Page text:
The Rosedale N.Y. Improvement Association band played on, with “ban fracking” stickers on the tuba and French horn.

Someone dressed up as a Lorax; others came disguised as polar bears .

Speaking to the crowd, Chief Jacqueline Thomas  of the Saik’uz First Nation in British Columbia, mother of four, grandmother of one, said the “oil will spill” from the tar sands pipeline, as it has already in Kalamazoo River and other places.  “We have not given our consent to this project,” she said. She encouraged Obama to not “put industry’s interest above human interest.”

Sen. Sheldon Whitehouse of Rhode Island said we must “look down the hallways of history. They know this is our time, this is our choice, this is our moment, and they know we were made for this moment … We are going to have the president’s back, and he is going to have our back.”

Sierra Club Executive Director Michael Brune, one of 48 activists arrested at the White House in an act of disobedience last week, said,  “Mr. President, we have heard what you said on climate. We have loved a lot of what you have said on climate. But, Mr. President, our question is what will you do?  … Mr. President, you hold a pen and the executive power of hope in your hands. Take out  that pen Mr. President. Write down the words, ‘I reject the keystone XL pipeline.’  Mr. President, join us.”

Brune said he is optimistic, despite the wildfires, the 1,000-mile wide October hurricane, the severe drought. “I believe we will prevail, ”  he said. A decade or so ago, he said, in a “gift-wrapped present” to their fossil fuels buddies, President George W. Bush and Vice President Dick Cheney,  offered a plan to build 200 coal-fired plants across the country. One proposed plant was 50 miles south of Chicago. Sierra Club and other activists had never challenged a coal plant before, but they “organized, filled town rallies and shut that plant down.” Then activists did the same in Wisconsin, Florida, Kentucky and New Mexico. “Together as a movement, we have defeated, we have shut down more  than 300 proposed and existing  coal-fired power plants plant,” he said.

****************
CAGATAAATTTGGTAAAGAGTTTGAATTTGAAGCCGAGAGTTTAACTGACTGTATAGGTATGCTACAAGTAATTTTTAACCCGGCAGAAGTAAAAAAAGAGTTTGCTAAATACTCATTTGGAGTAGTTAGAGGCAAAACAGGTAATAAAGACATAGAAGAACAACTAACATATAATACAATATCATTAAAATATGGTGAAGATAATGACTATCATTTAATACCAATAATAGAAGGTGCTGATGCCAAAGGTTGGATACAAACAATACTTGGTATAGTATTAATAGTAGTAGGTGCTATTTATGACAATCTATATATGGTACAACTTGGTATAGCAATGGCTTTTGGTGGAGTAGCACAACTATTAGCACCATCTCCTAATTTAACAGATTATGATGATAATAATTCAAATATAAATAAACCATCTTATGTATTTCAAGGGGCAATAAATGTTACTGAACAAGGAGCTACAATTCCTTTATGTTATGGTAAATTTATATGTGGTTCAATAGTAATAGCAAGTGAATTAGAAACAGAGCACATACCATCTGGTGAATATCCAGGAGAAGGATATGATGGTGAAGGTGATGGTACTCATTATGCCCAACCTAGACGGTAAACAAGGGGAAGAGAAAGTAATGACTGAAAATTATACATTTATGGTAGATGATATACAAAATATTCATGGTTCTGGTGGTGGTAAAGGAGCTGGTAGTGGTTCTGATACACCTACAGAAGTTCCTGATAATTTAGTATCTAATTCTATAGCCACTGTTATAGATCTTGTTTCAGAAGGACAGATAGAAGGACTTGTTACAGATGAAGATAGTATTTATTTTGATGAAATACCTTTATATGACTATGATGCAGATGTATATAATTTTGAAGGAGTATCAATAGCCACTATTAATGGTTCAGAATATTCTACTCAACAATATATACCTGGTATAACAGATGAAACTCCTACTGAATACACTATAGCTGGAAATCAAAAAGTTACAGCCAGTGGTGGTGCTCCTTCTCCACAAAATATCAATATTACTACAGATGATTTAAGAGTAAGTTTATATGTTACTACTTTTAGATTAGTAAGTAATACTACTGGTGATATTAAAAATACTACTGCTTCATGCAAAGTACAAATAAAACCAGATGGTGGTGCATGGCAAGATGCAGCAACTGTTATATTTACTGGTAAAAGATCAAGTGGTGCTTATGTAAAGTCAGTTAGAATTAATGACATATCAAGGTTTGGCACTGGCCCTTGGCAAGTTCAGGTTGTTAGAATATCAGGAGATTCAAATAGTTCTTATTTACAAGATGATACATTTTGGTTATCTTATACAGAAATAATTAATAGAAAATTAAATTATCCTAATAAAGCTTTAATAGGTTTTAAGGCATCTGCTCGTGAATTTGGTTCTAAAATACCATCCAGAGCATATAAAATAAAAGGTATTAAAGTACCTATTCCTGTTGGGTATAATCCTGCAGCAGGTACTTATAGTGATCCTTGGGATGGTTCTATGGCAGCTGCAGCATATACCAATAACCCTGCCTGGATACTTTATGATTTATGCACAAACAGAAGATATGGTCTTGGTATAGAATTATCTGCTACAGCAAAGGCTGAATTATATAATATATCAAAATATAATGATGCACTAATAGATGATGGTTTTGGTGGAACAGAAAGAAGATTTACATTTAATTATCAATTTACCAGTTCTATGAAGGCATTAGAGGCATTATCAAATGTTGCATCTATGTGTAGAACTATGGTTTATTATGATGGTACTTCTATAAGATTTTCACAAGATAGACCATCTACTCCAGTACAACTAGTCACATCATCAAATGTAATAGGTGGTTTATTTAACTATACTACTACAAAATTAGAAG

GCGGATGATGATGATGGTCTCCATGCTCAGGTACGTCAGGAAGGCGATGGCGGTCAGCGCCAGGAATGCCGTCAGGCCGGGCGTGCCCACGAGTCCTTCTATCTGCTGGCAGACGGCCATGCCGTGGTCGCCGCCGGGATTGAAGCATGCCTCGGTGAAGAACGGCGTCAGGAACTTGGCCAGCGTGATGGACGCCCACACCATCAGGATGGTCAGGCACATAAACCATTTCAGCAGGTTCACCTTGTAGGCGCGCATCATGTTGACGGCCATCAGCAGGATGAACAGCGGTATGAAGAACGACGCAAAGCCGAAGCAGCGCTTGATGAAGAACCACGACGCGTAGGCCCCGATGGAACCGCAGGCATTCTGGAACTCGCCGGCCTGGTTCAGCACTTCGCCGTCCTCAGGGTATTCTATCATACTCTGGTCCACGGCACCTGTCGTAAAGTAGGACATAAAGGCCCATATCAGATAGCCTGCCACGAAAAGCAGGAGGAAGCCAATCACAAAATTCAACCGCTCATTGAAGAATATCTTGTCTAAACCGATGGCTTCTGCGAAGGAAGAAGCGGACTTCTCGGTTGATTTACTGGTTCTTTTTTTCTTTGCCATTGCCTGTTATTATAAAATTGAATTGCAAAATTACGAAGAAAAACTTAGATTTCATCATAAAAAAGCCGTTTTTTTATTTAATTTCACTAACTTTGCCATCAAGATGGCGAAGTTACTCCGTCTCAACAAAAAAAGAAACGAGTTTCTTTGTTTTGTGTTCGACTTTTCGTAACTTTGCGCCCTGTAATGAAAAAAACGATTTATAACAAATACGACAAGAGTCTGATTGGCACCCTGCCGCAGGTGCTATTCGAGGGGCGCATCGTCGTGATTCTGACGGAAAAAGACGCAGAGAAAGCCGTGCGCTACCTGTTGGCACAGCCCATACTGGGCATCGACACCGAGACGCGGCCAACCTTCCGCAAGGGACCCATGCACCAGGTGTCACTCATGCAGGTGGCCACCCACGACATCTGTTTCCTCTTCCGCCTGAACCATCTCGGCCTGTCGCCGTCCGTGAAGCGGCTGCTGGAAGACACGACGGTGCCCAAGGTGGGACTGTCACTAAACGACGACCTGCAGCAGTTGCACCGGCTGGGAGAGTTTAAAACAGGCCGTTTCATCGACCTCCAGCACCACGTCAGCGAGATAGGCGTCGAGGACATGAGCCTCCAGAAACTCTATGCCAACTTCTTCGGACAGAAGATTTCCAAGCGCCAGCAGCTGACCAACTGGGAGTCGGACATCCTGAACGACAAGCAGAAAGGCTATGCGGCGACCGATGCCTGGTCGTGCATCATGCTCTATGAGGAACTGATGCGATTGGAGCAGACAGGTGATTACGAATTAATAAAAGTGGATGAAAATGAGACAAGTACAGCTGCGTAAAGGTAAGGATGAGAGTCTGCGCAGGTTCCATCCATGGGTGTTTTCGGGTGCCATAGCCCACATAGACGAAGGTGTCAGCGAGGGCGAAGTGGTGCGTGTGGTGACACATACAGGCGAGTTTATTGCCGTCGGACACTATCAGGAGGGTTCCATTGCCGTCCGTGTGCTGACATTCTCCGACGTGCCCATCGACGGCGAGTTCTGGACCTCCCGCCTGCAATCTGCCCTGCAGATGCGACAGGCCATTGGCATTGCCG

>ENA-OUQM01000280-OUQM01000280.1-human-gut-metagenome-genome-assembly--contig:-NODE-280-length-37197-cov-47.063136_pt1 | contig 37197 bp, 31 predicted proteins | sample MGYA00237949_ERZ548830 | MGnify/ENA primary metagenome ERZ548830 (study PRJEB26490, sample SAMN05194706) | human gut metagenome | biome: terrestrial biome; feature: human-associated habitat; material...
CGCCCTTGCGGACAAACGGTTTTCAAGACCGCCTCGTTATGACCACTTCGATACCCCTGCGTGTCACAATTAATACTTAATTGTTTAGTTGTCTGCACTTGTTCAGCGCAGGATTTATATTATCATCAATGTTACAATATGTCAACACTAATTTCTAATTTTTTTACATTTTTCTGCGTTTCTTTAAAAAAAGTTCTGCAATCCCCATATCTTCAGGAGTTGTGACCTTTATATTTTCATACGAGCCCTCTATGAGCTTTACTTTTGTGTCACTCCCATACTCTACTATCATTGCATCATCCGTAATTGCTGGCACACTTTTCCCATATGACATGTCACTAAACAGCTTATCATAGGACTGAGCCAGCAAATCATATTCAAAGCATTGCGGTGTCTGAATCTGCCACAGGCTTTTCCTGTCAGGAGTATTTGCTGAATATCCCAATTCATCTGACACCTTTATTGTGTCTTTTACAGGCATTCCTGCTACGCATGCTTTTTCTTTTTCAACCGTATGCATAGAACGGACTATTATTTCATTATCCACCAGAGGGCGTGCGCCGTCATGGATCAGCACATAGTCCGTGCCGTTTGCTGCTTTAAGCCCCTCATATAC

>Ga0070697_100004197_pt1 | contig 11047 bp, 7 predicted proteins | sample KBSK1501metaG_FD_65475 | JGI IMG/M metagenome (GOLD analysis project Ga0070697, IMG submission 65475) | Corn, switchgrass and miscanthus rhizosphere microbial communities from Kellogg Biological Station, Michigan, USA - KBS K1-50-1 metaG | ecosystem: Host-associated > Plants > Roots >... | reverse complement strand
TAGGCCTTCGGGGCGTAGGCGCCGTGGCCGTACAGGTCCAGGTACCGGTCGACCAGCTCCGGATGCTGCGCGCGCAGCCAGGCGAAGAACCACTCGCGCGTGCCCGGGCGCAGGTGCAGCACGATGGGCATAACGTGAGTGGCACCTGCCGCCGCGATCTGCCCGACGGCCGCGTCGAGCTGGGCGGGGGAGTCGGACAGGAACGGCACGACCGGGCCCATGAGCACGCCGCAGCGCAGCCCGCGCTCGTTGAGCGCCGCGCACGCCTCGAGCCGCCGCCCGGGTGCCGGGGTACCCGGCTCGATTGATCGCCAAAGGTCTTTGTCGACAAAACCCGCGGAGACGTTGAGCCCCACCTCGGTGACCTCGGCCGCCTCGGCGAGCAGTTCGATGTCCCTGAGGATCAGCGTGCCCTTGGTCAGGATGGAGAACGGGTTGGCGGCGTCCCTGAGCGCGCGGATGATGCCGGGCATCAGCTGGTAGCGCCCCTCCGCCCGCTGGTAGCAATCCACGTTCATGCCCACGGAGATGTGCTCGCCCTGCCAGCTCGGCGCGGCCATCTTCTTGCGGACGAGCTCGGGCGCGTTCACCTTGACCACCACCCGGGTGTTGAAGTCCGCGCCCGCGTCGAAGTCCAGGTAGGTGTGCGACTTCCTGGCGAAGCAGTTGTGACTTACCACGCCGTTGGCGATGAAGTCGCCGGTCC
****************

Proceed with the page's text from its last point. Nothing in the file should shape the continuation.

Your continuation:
The U.S. wind industry doubled in last 4 years, Brune said, and our solar industry has grown by factor of  five. “The fossil fuel  barons, their lawyers, their spin doctors, their lobbyists, they are losing their grip on our country’s psyche. The spell has been broken.”

-elisabeth hoffman

RALLY rise faster than the seas

University of Massachusetts students know, “We must rise faster than the seas.”//photo by Ruth White

RALLY move left to make way for people pouring in from Maine Avenue

We are shifting left to make space for people streaming in from buses on Maine Avenue.//photo by John Colm

RALLY improvement association band

The Rosedale, N.Y., Improvement Association band makes great music against fracking.//photo by John Colm


One Response to “biggest climate rally ever”

  1. […] _________________ The image above is from an earlier march, details here. […]